Leap Confronting Conflict is a North London-based organisation which works alongside 11-25 year olds to help them better understand themselves and their relationship with conflict, and to use this improved understanding to make changes in their lives. As well as working directly with young people, Leap offers training programmes for those who work with young people and undertakes research into the issues which affect them, lobbying to change both policy and practice.
The programmes Leap delivers is focused on young people in four key areas. They are young people:
– growing up in care,
– at risk of gang involvement,
– not in mainstream education,
– or those who are caught up in the criminal justice system.
Leap’s Listening Fund work is focused on ensuring these voices are involved at every level of the organisation, informing how and where Leap works, and the issues on which it campaigns.
To help drive this work, Leap have used their Listening Fund grant to recruit a Co-production Officer. Abdul Jaleel (AJ) started in October 2018 and when we met him recently, he shared three lessons he has learnt to date:
1 – Starting any new role can be difficult, but starting a new role in which part of your remit is to fundamentally challenge the way in which an organisation sets strategy, operates and makes decision, and who is involved in these processes, is daunting! AJ noted that the wider network of Listening Fund partners has been fundamental to his success to date. Regular opportunities to meet (either digitally or face-to-face) his peers has allowed him to share his doubts, identify useful strategies, learn from others’ experience and develop a framework and language which has helped him build support internally.
2 – Like so many organisations working in the youth sector, Leap has a good track record of engaging with and listening to young people. However, the challenge is to make it meaningful: to not only listen but also to give young people the power to address the problems which they raise, whether they be with your organisation or wider society and systems. Leap are now focused on not just asking young people to explain the problems they face, but also to work with them to identify effective solutions.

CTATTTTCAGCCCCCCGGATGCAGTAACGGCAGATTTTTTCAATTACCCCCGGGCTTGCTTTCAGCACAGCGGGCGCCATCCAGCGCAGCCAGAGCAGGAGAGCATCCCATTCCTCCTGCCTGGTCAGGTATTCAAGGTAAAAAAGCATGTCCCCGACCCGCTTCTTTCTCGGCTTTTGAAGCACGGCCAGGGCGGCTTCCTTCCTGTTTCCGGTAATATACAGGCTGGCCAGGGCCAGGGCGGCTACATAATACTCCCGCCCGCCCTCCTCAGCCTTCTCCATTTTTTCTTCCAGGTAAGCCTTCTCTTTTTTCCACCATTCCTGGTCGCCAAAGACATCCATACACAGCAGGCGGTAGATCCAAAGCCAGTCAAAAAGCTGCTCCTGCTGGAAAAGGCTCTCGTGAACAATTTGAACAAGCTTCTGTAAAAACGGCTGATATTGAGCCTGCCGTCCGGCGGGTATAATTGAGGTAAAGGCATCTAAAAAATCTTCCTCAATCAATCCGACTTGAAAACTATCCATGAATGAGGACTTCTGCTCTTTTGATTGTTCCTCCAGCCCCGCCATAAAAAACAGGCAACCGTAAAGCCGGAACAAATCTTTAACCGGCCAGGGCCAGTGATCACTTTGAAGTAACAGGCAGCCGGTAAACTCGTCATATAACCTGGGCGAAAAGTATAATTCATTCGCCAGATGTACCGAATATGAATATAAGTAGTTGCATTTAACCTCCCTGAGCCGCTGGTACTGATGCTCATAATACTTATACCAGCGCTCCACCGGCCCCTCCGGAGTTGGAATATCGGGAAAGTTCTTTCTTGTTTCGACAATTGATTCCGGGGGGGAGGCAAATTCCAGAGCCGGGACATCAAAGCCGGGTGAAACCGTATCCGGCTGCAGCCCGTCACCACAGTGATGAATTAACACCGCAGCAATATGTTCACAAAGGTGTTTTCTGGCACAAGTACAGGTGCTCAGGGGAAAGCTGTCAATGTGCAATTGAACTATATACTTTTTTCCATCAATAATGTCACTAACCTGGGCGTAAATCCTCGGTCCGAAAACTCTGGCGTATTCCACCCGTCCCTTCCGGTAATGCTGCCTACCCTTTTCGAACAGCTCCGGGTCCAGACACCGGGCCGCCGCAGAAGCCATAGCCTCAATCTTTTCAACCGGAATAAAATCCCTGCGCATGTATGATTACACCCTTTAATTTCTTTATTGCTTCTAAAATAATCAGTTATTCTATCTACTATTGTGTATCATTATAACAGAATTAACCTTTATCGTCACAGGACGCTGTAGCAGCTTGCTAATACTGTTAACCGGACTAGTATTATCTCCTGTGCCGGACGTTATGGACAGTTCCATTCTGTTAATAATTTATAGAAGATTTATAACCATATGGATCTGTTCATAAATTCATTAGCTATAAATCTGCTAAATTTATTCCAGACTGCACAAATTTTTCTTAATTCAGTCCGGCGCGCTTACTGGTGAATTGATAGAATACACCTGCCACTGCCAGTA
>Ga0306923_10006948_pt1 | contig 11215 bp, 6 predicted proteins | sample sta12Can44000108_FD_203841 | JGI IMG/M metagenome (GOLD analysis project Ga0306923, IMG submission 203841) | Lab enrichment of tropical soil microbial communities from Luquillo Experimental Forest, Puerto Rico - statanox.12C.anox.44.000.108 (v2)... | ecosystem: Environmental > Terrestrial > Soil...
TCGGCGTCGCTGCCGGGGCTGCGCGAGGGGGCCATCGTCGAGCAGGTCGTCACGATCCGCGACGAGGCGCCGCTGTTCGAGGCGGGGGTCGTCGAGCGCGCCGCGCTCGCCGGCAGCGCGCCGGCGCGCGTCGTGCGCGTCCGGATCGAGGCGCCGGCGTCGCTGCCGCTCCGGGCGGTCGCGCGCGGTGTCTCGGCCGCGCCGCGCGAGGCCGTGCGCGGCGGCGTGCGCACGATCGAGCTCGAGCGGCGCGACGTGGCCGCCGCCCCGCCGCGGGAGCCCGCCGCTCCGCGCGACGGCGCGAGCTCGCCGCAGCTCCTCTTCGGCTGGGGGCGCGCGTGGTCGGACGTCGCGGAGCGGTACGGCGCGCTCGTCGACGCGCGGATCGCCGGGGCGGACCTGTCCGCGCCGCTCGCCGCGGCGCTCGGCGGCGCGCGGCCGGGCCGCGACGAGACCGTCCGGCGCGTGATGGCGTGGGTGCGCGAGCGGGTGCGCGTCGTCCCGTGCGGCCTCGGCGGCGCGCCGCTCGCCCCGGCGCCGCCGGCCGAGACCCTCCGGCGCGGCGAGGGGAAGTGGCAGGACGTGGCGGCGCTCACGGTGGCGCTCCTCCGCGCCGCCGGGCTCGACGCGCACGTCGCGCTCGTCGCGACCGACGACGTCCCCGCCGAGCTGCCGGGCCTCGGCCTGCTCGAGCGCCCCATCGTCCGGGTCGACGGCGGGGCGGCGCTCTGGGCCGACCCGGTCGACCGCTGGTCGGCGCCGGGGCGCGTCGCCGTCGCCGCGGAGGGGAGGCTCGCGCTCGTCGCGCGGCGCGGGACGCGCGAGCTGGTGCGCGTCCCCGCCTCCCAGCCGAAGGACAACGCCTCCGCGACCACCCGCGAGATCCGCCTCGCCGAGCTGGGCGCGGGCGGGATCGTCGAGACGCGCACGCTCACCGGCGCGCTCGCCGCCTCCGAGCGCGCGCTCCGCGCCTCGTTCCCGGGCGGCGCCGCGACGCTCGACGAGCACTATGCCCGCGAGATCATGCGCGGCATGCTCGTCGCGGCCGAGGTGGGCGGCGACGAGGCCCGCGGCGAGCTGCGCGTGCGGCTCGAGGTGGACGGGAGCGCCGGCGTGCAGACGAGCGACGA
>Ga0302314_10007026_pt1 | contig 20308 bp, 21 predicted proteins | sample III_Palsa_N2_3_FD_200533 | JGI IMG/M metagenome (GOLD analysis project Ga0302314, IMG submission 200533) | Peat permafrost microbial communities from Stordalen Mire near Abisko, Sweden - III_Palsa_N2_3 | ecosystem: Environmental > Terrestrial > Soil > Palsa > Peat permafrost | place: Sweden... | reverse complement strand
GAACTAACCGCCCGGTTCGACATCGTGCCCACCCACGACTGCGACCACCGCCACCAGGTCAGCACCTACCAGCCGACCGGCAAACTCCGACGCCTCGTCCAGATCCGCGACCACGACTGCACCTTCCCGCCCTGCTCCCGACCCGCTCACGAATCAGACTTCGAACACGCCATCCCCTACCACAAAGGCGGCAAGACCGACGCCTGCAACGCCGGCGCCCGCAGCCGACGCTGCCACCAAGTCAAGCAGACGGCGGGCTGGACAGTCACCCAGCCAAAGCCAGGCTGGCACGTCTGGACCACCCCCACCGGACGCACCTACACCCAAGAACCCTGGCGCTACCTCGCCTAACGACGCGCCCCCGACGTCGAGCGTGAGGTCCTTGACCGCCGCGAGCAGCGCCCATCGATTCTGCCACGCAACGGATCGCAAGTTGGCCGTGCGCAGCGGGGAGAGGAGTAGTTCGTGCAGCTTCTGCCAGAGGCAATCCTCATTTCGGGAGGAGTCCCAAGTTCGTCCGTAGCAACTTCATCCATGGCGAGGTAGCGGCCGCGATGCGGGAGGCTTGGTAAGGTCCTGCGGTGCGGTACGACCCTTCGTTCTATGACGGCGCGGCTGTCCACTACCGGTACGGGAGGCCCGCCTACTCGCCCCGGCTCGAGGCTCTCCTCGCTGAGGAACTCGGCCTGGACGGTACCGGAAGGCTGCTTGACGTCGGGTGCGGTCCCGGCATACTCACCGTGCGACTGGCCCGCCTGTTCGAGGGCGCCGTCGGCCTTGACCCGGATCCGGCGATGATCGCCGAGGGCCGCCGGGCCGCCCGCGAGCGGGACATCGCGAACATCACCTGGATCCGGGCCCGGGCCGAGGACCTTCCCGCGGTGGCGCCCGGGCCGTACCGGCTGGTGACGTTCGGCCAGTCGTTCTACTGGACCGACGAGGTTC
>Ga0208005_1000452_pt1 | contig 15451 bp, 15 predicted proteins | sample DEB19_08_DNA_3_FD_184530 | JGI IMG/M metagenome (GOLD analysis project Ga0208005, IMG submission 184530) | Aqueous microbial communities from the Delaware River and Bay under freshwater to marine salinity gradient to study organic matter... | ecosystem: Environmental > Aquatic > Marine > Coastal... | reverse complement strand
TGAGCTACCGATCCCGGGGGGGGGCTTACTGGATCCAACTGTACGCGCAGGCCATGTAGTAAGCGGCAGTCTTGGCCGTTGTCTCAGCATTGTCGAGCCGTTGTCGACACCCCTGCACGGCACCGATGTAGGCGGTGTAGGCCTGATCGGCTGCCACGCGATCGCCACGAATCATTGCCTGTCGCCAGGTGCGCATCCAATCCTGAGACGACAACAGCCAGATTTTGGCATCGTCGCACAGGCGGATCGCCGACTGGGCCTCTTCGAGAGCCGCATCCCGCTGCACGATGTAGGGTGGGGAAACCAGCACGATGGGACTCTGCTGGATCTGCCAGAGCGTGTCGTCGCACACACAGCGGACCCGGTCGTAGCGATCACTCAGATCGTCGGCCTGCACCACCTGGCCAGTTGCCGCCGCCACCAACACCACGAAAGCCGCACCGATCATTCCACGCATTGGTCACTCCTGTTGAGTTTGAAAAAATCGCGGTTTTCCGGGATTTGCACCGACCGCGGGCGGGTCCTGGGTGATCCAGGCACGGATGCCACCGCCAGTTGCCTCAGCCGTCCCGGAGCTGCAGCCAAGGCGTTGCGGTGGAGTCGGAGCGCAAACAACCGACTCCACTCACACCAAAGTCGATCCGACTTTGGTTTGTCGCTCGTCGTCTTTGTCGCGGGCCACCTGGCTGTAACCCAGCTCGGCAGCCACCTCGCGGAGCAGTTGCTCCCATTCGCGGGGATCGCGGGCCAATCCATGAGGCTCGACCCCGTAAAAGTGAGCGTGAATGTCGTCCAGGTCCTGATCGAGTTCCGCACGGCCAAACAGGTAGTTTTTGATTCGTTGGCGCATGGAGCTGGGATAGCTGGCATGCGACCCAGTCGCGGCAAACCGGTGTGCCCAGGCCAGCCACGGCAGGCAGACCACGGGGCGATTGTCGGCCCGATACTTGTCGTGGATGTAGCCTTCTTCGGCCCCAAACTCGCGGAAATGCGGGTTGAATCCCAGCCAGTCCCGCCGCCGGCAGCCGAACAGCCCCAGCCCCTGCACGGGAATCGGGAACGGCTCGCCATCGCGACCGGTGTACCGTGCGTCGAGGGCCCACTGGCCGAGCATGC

3 – Such work is time-consuming and it can also be physically and emotionally tiring. It is therefore vital that young people get as much from the listening process as they offer. AJ is working with young people to identify what they value – whether it be skills, opportunities, or financial reward – and trying to match what Leap ask of young people with what the organisation is able to offer in return.
Leap’s young people have recently been involved with the recruitment of the organisation’s new CEO, using the workshops from which they have benefited to test the candidates’ understanding of the challenges facing young people. AJ is also working with young people to input into the organisation’s new three year strategy and we are excited to see what impact young people can have across the organisation.